"That's the way it should be."
"The organisation has a role to create a culture where people feel they can do that sort of stuff and don't have to ask permission to do it. We have a role to fund that stuff, provide uniforms but after that, it is up to the groups to self-manage." Says Ferrier: "People have to feel they have freedom and autonomy to do that sort of thing."
Top tips for staff engagement and retention
1. Stop thinking that money is the only motivator.
2. Give staff autonomy.
Allow staff to be self-directed. "If you want engagement, self-direction is better," says Pink.
Google's "20 per cent of time" project which allows employees to work on individual projects is an innovative incentive. Software company Atlassian offers a similar program, where staff have allotted time to work on their own projects. They come together regularly (with snacks and beer) to share ideas. 3M offers its staff similar freedoms.
The co-founder of fruit drink company Emma and Tom's Tom Griffith believes staff need to be self-motivated. "Strictly speaking, you can't motivate someone (ie. you can not grab them by the scruff of the neck and shout at them to get excited), but you can put them in an environment where they can motivate themselves," he says. "Emma and I believe buy-in is the best motivator, so we try to guide our team into making their own decisions, which they then own. We try to spend a lot of one-on-one time with our team, which we can do because we are a small company and then there is beer."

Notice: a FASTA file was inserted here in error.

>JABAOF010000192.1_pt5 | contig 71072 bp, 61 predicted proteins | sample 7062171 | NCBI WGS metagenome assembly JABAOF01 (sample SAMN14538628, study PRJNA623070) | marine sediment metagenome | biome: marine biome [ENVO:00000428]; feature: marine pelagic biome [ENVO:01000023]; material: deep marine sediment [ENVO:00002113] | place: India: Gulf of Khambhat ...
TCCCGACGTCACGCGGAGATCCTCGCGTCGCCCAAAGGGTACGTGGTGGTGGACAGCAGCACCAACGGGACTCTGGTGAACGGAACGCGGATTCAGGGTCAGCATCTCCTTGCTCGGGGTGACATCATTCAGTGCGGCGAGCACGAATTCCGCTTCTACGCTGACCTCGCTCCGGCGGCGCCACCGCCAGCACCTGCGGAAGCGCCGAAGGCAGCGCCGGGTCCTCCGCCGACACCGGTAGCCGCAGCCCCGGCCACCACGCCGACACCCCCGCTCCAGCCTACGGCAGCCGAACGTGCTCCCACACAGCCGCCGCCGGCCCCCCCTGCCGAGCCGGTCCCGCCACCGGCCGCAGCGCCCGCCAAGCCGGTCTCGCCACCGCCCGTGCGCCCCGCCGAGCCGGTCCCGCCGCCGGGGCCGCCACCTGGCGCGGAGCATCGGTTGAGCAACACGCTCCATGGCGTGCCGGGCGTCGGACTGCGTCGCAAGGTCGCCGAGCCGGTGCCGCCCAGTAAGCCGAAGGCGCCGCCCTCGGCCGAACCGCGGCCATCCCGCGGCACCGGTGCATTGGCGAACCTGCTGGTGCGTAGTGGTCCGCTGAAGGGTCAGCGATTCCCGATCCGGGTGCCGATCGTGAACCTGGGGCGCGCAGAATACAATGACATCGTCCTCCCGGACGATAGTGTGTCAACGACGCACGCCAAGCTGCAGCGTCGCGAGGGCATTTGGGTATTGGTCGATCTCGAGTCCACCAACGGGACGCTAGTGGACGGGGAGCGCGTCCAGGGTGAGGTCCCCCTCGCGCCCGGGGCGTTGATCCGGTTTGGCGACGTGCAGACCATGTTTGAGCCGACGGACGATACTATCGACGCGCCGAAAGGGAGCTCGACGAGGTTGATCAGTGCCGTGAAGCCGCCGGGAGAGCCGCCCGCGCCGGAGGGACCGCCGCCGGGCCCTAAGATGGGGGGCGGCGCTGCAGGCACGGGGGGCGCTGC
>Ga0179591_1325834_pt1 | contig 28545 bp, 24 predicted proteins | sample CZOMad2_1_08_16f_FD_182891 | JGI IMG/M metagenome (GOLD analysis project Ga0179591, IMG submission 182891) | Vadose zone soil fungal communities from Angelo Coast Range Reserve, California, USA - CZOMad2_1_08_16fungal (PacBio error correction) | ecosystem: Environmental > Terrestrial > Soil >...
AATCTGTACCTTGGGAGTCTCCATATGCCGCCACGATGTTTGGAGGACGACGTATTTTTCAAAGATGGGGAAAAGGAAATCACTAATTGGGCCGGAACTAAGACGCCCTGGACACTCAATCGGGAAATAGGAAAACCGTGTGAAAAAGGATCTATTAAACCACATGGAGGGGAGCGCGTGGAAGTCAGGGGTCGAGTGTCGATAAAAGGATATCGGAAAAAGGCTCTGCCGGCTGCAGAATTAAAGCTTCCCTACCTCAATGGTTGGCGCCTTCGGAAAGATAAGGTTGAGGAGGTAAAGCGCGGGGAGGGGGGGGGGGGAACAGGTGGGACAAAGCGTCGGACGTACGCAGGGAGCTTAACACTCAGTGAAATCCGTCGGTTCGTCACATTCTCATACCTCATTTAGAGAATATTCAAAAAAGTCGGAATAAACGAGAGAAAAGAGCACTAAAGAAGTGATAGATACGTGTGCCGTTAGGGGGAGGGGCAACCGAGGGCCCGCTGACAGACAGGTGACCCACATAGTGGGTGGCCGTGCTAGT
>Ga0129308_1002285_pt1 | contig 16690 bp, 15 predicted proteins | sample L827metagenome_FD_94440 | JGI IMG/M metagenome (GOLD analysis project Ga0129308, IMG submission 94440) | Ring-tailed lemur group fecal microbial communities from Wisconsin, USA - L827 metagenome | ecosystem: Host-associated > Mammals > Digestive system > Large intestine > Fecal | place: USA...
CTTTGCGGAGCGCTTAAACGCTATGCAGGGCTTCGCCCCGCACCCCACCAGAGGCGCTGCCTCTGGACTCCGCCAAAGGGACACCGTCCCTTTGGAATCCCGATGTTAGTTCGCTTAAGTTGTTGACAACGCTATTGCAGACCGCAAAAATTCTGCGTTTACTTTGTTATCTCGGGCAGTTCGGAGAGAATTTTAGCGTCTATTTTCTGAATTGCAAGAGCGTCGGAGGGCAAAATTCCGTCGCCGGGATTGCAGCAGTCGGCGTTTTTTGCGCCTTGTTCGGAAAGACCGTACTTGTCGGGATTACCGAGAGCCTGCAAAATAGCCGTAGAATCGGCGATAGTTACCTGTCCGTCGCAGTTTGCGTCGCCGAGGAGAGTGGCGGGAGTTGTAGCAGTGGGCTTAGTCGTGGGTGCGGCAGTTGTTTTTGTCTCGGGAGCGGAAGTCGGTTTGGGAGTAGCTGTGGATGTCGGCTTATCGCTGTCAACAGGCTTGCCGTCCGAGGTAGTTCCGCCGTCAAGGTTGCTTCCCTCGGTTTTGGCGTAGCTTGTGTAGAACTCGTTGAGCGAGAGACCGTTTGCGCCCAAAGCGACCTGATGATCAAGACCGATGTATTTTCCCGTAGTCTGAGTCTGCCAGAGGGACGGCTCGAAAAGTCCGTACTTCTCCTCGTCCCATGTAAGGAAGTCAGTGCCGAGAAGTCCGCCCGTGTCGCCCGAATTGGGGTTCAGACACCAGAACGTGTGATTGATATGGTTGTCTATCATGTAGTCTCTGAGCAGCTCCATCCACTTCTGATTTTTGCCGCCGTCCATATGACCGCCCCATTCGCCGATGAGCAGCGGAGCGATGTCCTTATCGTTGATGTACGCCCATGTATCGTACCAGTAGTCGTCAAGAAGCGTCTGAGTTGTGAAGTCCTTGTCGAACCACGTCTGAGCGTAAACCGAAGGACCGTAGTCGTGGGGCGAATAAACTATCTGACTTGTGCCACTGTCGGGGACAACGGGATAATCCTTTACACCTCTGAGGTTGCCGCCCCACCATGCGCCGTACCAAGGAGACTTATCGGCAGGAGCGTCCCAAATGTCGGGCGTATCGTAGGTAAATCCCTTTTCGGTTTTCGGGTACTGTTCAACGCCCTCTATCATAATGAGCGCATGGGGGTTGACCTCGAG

3. Allow mastery to flourish.
Allow staff the opportunities to improve. Improvement is satisfying. Some strategies include: detailed performance feedback, experience in a different role/department in the organisation, new assignments, sabbaticals, career development opportunities, training, secondments, conferences and time off for volunteer/pro bono work.
4. Present staff with a sense of purpose. Articulate a compelling vision for the business and set clear expectations.